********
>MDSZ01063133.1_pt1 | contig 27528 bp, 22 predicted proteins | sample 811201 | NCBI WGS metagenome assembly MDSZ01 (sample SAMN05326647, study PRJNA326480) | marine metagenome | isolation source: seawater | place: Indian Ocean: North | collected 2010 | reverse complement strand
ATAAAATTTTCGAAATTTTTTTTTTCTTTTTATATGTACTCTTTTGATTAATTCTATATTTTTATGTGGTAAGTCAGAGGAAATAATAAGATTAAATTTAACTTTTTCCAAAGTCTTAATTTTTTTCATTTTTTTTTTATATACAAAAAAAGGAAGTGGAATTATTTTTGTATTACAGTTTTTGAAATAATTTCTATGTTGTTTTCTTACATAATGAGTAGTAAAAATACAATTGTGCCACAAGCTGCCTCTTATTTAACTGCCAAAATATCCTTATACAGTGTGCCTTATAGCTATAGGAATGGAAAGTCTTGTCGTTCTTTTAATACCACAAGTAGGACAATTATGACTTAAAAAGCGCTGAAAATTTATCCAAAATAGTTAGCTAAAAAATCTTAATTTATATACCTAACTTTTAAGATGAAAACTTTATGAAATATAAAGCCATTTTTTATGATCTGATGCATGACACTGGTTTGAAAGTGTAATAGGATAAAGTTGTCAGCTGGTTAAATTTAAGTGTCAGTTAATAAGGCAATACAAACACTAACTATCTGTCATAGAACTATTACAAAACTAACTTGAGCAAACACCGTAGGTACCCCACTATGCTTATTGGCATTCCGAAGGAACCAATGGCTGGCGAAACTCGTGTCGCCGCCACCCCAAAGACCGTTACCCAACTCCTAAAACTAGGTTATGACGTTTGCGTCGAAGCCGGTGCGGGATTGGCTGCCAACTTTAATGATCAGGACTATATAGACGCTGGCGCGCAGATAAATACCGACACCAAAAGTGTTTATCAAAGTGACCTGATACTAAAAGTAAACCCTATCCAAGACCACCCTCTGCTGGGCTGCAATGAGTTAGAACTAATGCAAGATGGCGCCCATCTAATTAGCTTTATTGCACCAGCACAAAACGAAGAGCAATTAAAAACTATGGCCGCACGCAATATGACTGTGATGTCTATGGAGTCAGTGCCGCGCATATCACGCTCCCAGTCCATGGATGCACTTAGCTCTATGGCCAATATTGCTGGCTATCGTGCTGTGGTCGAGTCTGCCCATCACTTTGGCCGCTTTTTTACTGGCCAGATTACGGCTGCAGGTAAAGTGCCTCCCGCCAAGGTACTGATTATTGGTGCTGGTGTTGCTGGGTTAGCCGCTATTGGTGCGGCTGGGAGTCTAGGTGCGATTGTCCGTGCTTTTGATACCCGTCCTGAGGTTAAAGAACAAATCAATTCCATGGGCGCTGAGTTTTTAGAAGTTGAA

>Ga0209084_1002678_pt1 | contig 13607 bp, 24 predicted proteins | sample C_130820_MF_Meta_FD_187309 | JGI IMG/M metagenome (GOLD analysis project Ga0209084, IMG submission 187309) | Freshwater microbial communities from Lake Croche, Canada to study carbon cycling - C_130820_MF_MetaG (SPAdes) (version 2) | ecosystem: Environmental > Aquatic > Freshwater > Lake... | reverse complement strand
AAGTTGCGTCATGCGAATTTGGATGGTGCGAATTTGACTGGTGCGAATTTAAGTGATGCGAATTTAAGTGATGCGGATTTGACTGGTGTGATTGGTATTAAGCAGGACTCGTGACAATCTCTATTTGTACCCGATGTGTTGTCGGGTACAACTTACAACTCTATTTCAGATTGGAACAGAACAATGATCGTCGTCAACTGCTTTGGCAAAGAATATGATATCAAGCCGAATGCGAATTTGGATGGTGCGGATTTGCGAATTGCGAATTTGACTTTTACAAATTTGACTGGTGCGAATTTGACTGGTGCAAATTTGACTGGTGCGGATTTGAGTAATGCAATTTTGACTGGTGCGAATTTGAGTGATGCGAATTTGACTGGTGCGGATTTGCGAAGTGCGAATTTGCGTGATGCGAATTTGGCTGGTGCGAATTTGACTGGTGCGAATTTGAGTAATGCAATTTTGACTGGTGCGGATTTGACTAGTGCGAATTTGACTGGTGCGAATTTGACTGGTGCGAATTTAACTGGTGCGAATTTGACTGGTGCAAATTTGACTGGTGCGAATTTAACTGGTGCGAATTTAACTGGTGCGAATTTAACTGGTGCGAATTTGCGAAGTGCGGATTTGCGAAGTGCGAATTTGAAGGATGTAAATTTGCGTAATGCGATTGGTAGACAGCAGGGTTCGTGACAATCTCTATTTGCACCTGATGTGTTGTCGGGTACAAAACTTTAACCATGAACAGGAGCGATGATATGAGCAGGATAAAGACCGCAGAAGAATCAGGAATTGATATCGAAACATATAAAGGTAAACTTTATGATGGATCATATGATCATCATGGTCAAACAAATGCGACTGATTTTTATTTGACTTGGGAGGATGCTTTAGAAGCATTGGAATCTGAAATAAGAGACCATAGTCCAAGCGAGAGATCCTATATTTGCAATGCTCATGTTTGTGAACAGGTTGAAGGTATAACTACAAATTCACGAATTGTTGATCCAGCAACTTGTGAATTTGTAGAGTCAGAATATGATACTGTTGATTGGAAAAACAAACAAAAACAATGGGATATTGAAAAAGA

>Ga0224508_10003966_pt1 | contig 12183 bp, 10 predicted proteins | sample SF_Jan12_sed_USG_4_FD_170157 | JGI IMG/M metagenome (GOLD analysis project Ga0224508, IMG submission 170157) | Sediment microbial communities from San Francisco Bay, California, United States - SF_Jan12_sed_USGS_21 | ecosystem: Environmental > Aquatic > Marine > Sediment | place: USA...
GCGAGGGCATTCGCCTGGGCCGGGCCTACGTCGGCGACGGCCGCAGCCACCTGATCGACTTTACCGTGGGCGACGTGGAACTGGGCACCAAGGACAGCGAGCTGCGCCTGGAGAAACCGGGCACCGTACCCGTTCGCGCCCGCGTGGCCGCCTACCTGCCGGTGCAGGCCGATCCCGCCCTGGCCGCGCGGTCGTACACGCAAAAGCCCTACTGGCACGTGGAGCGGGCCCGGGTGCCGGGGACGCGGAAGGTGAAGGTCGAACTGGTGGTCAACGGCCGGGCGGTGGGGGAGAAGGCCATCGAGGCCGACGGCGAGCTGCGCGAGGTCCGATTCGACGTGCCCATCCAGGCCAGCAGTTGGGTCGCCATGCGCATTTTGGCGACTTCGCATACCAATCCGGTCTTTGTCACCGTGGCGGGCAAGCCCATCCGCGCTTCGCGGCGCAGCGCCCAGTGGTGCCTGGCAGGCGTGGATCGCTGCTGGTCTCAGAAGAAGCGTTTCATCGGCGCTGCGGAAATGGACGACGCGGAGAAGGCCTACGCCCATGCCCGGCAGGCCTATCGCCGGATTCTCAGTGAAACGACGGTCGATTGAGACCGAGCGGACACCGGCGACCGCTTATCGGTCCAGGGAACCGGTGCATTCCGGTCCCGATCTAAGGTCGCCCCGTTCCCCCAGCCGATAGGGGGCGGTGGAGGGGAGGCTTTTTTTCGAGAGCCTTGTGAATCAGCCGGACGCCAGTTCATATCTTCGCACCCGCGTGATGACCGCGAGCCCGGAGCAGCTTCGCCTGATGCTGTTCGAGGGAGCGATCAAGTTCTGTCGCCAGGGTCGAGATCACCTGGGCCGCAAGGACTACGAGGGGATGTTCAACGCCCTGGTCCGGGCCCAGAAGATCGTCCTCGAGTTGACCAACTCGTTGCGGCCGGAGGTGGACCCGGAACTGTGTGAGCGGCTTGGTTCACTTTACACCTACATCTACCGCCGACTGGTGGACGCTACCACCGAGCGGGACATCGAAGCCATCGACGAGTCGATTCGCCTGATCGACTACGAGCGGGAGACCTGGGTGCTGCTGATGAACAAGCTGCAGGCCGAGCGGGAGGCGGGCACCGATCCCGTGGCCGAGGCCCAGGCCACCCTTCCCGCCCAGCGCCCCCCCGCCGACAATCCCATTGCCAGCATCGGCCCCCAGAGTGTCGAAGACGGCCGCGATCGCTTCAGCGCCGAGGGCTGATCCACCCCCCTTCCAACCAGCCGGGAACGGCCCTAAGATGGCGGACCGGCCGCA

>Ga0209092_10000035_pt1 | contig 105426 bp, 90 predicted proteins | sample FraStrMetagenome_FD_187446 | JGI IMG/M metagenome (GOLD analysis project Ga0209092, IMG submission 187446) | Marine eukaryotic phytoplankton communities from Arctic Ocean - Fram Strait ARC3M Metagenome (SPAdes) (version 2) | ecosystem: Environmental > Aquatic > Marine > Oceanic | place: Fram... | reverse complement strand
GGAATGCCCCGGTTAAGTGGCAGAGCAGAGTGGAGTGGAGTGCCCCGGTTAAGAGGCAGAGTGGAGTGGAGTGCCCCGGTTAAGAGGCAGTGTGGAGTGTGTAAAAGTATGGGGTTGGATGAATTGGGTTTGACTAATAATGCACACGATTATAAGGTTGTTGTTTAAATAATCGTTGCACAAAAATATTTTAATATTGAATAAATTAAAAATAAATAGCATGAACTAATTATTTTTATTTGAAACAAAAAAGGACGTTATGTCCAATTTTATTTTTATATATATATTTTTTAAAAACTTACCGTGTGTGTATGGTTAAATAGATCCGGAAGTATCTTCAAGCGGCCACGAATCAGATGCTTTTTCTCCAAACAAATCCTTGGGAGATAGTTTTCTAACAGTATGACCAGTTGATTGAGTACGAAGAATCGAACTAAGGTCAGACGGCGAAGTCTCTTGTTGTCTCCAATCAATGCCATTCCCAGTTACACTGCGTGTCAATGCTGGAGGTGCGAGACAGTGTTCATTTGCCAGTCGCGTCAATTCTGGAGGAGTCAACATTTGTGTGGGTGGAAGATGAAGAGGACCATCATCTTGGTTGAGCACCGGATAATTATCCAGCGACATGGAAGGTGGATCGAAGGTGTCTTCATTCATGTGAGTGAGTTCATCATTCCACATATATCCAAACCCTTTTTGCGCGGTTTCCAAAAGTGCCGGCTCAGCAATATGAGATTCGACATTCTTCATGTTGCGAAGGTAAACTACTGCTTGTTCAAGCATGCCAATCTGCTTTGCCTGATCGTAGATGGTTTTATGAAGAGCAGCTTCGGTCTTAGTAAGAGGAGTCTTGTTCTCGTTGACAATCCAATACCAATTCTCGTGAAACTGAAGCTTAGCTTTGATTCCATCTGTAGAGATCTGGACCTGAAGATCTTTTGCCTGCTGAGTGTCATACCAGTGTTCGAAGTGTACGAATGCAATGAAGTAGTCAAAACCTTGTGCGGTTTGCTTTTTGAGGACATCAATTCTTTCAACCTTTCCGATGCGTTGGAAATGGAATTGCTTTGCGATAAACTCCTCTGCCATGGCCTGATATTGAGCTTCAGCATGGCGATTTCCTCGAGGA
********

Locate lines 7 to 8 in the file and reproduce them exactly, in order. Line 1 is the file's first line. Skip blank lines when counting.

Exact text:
>Ga0209092_10000035_pt1 | contig 105426 bp, 90 predicted proteins | sample FraStrMetagenome_FD_187446 | JGI IMG/M metagenome (GOLD analysis project Ga0209092, IMG submission 187446) | Marine eukaryotic phytoplankton communities from Arctic Ocean - Fram Strait ARC3M Metagenome (SPAdes) (version 2) | ecosystem: Environmental > Aquatic > Marine > Oceanic | place: Fram... | reverse complement strand
GGAATGCCCCGGTTAAGTGGCAGAGCAGAGTGGAGTGGAGTGCCCCGGTTAAGAGGCAGAGTGGAGTGGAGTGCCCCGGTTAAGAGGCAGTGTGGAGTGTGTAAAAGTATGGGGTTGGATGAATTGGGTTTGACTAATAATGCACACGATTATAAGGTTGTTGTTTAAATAATCGTTGCACAAAAATATTTTAATATTGAATAAATTAAAAATAAATAGCATGAACTAATTATTTTTATTTGAAACAAAAAAGGACGTTATGTCCAATTTTATTTTTATATATATATTTTTTAAAAACTTACCGTGTGTGTATGGTTAAATAGATCCGGAAGTATCTTCAAGCGGCCACGAATCAGATGCTTTTTCTCCAAACAAATCCTTGGGAGATAGTTTTCTAACAGTATGACCAGTTGATTGAGTACGAAGAATCGAACTAAGGTCAGACGGCGAAGTCTCTTGTTGTCTCCAATCAATGCCATTCCCAGTTACACTGCGTGTCAATGCTGGAGGTGCGAGACAGTGTTCATTTGCCAGTCGCGTCAATTCTGGAGGAGTCAACATTTGTGTGGGTGGAAGATGAAGAGGACCATCATCTTGGTTGAGCACCGGATAATTATCCAGCGACATGGAAGGTGGATCGAAGGTGTCTTCATTCATGTGAGTGAGTTCATCATTCCACATATATCCAAACCCTTTTTGCGCGGTTTCCAAAAGTGCCGGCTCAGCAATATGAGATTCGACATTCTTCATGTTGCGAAGGTAAACTACTGCTTGTTCAAGCATGCCAATCTGCTTTGCCTGATCGTAGATGGTTTTATGAAGAGCAGCTTCGGTCTTAGTAAGAGGAGTCTTGTTCTCGTTGACAATCCAATACCAATTCTCGTGAAACTGAAGCTTAGCTTTGATTCCATCTGTAGAGATCTGGACCTGAAGATCTTTTGCCTGCTGAGTGTCATACCAGTGTTCGAAGTGTACGAATGCAATGAAGTAGTCAAAACCTTGTGCGGTTTGCTTTTTGAGGACATCAATTCTTTCAACCTTTCCGATGCGTTGGAAATGGAATTGCTTTGCGATAAACTCCTCTGCCATGGCCTGATATTGAGCTTCAGCATGGCGATTTCCTCGAGGA